Gary Cooper was shocked by what he saw in downtown Burlington last weekend. A resident in the town since the 40s, he never imagined he would see rainbow flags and the community coming together to celebrate LGBTQIA and inclusivity.
As part of LGBT History Month, Alamance Pride, a nonprofit that serves the LGBTQIA community, organized a festival to celebrate and educate Alamance County about the importance of equality.
The festival opened with an interfaith service with speeches and prayers from various churches around the area, including Rev. Phil Hardy from Elon Community Church and Joel Harter, associate chaplain for Protestant Life at Elon.
“I’m a Baptist who changed his mind because of dear friends — dear gay friends and queer friends who loved and accepted me and helped me to sort of embrace this love and acceptance for all people, whoever we are,” Harter said to the crowd.
As a pioneer in the Burlington LGBTQIA movement and founder of Alamance Pride, the Oct. 1 event showed Cooper how far the community has come in terms of acceptance, despite the many challenges.
“I never thought I would hear the words said on that stage,” Cooper said. “I had to go through some things and I hope the younger folks never have to experience what I did.”
Harter also read an affirmation of faith with junior Monique Swirsky, president of Spectrum, Elon’s queer-straight student alliance, showing the churches’ commitment to faith and the LGBTQIA community.
Life's Journey United Church of Christ set up a vendor tent to give attendees information about the open and affirming church. Photo by Maritza Gonzalez.
This demonstration of acceptance from the church was a stark contrast against a small protest outside the fence surrounding Alamance Pride, where individuals held anti-LGBTQIA and pro-Christian flags.
But they did not impact the celebration going on inside.
During the festival, the stage was filled with music. The Megan Doss Band headlined and local speakers included Burlington Mayor Ian Baltutis, who declared Oct.1 as Burlington Pride Day.
“I think this is a critical event for showing the community how much Burlington is progressing,” Baltutis said. “We’re a community that’s growing and we embrace all of North Carolina.”
Burlington Mayor Ian Baltutis poses with drag queens and other attendees at the second annual Alamance Pride festival. Photo by Maritza Gonzalez.
The festival also featured drag events and more than 50 venders with pride gear. Organizations were also represented, including the Human Rights Campaign and Elon University, which showcased the Gender and LGBTQIA Center (GLC) and Spectrum.
Elon is an event sponsor and has three faculty on the Alamance Pride board. According to Matthew Antonio Bosch, director of the GLC, the event brings together all people and Elon wanted to be a part of it.
“I think what people realize is that a lot of the larger cities have these,” Bosch said. “Elon being so pro-LGBTQIA in a lot of ways, people look to us for knowledge across the country, so why not be a sponsor?"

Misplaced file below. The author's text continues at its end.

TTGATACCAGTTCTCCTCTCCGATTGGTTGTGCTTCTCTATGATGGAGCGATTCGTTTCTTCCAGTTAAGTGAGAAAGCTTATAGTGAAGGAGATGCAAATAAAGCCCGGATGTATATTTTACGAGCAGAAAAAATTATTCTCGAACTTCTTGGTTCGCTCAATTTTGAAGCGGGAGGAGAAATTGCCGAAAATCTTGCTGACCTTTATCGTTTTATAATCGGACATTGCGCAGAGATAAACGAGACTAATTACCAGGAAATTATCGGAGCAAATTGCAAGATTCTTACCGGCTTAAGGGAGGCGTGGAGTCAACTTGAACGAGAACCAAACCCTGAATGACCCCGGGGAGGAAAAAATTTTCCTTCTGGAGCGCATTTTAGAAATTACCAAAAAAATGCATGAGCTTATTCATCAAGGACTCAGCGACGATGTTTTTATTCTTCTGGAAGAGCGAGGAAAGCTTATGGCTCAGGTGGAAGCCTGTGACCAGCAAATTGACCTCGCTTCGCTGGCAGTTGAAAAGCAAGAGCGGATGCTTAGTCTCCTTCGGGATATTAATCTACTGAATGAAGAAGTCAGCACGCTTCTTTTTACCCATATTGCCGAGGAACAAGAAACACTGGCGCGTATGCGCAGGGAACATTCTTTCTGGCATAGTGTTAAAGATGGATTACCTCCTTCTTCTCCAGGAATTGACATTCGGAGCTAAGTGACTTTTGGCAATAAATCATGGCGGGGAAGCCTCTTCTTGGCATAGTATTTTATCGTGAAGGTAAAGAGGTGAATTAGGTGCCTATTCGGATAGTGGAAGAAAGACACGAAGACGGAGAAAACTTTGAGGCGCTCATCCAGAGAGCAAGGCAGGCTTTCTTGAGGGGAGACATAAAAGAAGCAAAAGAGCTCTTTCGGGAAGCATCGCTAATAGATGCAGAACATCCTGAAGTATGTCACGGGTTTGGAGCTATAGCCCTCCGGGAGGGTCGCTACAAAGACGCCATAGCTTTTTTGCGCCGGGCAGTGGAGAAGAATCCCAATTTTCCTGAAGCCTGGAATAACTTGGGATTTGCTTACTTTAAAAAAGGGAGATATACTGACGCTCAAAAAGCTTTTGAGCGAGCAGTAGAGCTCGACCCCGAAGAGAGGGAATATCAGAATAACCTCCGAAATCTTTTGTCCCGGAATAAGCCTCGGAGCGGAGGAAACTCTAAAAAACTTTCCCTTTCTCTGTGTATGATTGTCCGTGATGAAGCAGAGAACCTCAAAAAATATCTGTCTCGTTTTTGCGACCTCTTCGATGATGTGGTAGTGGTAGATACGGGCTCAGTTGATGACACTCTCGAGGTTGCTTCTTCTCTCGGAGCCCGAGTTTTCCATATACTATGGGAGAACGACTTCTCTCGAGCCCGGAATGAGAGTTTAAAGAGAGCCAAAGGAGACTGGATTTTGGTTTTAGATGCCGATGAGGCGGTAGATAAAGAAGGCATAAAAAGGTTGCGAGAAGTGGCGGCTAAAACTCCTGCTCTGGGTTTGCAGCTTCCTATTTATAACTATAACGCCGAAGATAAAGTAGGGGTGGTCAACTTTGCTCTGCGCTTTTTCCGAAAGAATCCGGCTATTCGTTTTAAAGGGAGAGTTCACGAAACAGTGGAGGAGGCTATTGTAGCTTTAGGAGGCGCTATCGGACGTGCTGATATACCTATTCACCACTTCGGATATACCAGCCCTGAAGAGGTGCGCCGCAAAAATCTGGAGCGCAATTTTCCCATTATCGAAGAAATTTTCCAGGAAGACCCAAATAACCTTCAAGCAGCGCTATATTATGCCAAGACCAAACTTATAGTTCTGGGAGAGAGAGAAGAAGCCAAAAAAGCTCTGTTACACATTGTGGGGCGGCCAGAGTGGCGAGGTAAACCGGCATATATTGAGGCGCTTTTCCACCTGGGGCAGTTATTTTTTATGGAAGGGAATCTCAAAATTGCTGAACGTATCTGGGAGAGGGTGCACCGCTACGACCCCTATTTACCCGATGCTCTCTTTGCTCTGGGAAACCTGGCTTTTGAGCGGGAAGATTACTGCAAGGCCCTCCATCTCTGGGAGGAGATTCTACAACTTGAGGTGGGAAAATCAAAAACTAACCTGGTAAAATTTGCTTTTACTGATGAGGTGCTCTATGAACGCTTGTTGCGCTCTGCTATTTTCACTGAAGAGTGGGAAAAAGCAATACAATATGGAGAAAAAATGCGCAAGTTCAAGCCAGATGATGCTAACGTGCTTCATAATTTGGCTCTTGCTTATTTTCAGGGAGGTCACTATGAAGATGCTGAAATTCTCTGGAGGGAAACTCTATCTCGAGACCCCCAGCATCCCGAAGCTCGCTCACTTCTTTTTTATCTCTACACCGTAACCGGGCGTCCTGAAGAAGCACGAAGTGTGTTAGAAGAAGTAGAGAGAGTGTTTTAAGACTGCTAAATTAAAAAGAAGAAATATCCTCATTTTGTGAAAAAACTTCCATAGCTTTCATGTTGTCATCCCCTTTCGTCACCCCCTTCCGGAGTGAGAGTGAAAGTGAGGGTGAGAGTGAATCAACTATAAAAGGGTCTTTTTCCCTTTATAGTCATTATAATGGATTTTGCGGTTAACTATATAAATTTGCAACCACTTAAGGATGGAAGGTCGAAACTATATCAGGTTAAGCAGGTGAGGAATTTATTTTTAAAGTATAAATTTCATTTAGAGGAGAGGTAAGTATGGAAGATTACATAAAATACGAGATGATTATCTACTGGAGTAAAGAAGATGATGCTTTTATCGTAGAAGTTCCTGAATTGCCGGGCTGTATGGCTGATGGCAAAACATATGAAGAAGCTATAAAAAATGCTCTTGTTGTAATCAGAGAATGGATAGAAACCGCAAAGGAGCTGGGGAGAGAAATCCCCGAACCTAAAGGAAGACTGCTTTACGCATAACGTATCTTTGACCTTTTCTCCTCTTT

At the tent, they gave out information on admissions and how Elon is working towards inclusivity as one of the top 25 LGBTQIA-friendly campuses.
A handful of students from College Democrats wandered around the festival with clipboards, hoping to register attendees to vote in North Carolina.
Volunteers walked through pride helping attendees register to vote. Photo by Maritza Gonzalez.
Sophomore Amy Belfer said most people were already signed up but that she did register a few 16 year olds, who are now able to register even though they cannot vote.
“I just want to make sure people aren’t being disenfranchised, especially because until recently there were voter ID laws, so people couldn’t register without a photo ID,” Belfer said. “Now we're getting those voices, because everyone should have a say in who's president.”
Belfer drew similarities between Alamance Pride and voter registration in terms of inclusivity and getting voices heard. She hopes to see more people getting involved with these kinds of events, especially after the huge turnout at the festival.
“I’m part of the LGBTQIA community, and I think it's really important that our voices are heard in the government, especially in the heteronormative society we live in," Belfer said. "Everyone deserves equal rights."
Elon University was an event sponsor for this year's Alamance Pride festival. Photo by Maritza Gonzalez.
Despite Elon’s strides in making policies for inclusivity such as asking for preferred gender pronouns, there is still push back from North Carolina for acceptance. According to Swirsky, people did not attend Elon because of House Bill 2, also referred to as HB2 or the Bathroom Bill.
She said she would also like to see more student activism on campus, to have visible support for inclusivity.
“Elon has done a lot with the GLC and our campus pride ranking is going up every year, but I find it to be a lot of administrative policies that are really doing it,” Swirsky said. “The campus climate hasn’t necessarily changed a lot.”
The event also gave Elon students a chance to get more involved in the LGBTQIA community beyond the campus boundaries.
“Burlington is not the most progressive community and we're taking steps in the right direction,” Swirsky said. “I hope students will feel a connection to Burlington because of that.”